Is it normal to be disgusted by breastfeeding?

Apparently it’s quite common, but no-one really talks about it. It’s not easy to admit that feeding your child makes you cringe. As I’ve been nursing I’ve tried to analyse why I experience such disgust and I think it might be tied up with being totally touched out, but also with sexual feelings.

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Accordingly, why do I feel so weird about breastfeeding?

When women breastfeed, dopamine (a hormone associated with reward) levels decrease for prolactin (milk producing hormone) levels to rise. Heise suggests that, for some women, dopamine drops excessively, and the resulting deficit causes a range of symptoms, including anxiety, anger and self-loathing.

Similarly one may ask, why do I hate the sensation of breastfeeding? A small percentage of women respond to breastfeeding hormones with a sudden onset of feeling sad, angry, homesick, or anxious. Often identified at D-MER (Dysphoric Milk Ejection Reflex), this condition is thought to be caused by the rise in prolactin levels, which briefly competes with and reduces dopamine levels.

Subsequently, why do people find breastfeeding inappropriate?

Breasts as sexual objects is a ‘purely cultural belief’

A common response to breastfeeding is that it makes others feel uncomfortable. This is a “purely cultural belief,” Escobar said. “In a society where breasts are seen as sexual, the sight of a baby feeding at a breast can seem inappropriate.”

What is D-MER in breastfeeding?

Dysphoric Milk Ejection Reflex (D-MER) is an abrupt emotional “drop” that occurs in some women just before milk release and continues for not more than a few minutes. The brief negative feelings range in severity from wistfulness to self-loathing, and appear to have a physiological cause.

How can I stop being frustrated while breastfeeding?

The treatment? Feed your baby, then pump or hand-express until your breasts seem “empty” (they’re never really empty). Then start “block feedings.” For example, each time the baby wants to nurse over the next four hours, offer just the left side. Then, for the four hours after that, offer just the right side.

Can I breastfeed my husband during pregnancy?

Generally speaking, breastfeeding your husband or partner is OK. It’s not perverted or wrong if you want the person you are intimate with to breastfeed, or if they ask to try breastfeeding or taste your breast milk.

What are the negative effects of breastfeeding?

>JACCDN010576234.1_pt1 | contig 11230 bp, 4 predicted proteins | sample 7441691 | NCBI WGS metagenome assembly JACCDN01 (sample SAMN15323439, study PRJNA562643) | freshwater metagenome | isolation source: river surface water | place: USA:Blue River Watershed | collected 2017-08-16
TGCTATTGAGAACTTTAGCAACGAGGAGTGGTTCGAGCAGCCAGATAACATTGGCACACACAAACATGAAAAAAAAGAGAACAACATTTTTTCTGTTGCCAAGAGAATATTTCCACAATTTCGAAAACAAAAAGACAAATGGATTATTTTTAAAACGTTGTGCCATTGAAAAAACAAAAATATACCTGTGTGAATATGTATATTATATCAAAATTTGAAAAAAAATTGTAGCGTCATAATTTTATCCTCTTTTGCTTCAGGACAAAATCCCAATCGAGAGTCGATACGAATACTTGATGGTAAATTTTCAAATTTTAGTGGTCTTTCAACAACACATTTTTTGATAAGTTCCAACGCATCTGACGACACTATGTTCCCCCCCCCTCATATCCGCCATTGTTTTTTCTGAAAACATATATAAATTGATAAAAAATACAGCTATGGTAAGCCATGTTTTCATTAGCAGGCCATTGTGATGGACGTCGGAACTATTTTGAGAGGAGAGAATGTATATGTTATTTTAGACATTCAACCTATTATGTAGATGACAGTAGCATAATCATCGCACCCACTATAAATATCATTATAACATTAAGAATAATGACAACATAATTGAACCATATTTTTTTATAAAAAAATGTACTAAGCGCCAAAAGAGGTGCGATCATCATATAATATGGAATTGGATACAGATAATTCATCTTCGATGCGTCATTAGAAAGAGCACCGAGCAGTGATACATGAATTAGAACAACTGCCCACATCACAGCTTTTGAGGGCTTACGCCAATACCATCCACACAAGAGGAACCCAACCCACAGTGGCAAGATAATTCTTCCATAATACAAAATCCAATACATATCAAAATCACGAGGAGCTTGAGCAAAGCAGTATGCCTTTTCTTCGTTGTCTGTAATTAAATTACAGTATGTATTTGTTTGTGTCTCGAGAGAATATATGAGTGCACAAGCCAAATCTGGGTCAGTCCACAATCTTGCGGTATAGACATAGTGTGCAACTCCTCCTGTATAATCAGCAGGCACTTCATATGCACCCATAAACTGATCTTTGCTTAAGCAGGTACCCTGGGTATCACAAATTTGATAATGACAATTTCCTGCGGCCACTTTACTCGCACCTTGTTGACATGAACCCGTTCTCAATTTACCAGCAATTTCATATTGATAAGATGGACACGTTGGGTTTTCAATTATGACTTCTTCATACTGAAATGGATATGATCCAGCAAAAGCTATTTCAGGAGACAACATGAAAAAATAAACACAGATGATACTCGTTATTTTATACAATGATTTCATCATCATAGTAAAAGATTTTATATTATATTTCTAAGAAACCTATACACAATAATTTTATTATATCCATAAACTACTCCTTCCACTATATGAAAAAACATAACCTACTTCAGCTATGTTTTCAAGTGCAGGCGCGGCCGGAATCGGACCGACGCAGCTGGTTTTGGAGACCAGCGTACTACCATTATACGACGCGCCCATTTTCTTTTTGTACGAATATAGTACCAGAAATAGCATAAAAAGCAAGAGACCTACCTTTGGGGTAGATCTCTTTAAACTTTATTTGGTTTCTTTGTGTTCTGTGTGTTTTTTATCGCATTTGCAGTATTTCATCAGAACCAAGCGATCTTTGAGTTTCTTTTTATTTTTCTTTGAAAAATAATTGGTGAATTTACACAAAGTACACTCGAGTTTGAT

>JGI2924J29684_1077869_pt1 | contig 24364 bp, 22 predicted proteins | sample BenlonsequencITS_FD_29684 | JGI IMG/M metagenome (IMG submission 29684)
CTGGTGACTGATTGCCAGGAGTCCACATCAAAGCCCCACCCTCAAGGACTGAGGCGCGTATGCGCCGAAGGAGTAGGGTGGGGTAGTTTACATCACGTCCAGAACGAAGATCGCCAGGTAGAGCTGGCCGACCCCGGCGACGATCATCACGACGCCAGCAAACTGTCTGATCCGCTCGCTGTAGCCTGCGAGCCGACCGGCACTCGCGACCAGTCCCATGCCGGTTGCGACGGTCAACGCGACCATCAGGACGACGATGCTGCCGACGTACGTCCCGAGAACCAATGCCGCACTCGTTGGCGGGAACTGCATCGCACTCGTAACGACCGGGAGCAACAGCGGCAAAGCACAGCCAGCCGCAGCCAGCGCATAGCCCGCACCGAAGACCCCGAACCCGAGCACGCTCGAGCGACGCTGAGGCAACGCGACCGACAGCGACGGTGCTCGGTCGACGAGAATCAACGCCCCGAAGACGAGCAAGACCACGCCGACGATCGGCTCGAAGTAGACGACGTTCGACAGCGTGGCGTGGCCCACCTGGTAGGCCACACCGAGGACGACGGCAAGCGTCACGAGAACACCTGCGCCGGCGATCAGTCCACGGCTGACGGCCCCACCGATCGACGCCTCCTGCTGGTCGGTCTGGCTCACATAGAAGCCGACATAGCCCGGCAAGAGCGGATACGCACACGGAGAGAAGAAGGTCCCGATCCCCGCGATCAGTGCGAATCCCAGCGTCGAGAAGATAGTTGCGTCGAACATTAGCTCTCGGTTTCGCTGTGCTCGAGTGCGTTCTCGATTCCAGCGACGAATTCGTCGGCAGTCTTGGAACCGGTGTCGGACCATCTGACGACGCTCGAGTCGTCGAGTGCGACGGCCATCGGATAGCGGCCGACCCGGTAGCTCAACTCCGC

Potential Side Effects of Breastfeeding

  • Painful, Cracked Nipples. Nipples can get hurt in the first few days as you and your baby adjust to nursing. …
  • Breast Engorgement. …
  • Mastitis. …
  • Plugged Milk Ducts. …
  • Fungal Infections. …
  • Pain Due to Pumping.

Do guys get turned on by breastfeeding?

For other men, seeing the mother-child dyad enjoying each other may be sexually exciting. Leaking breasts may be a sexual “turn-on” just as they may be a sexual “turn-off” (Wilkerson & Bing, 1988). Other men may feel that lactating breasts are not an erogenous zone and are to be avoided at all costs.

Can breastfeeding make you angry?

What is the phenomenon of Breastfeeding Aversion and Agitation (BAA)? BAA or ‘aversion’ is a phenomenon that some breastfeeding mothers experience, which includes having particular negative feelings, often coupled with intrusive thoughts when an infant is latched and suckling at the breast (Yate, 2017).

What does nursing aversion feel like?

Breastfeeding aversion, simply put, is when negative emotions and feelings are triggered during a breastfeeding session. The emotions can span from irritability and frustration to rage or disgust. What’s more, parents who experience aversion report experiencing intrusive thoughts during bouts of aversion.

Can breastfeeding make OCD worse?

Those hormones are believed to play a role in regulating serotonin, and disruptions in serotonin are thought to play a role in OCD. One 1994 study also linked OCD with oxytocin, which is involved in birth and breastfeeding. The paper found elevated levels of oxytocin in the cerebrospinal fluid of patients with OCD.

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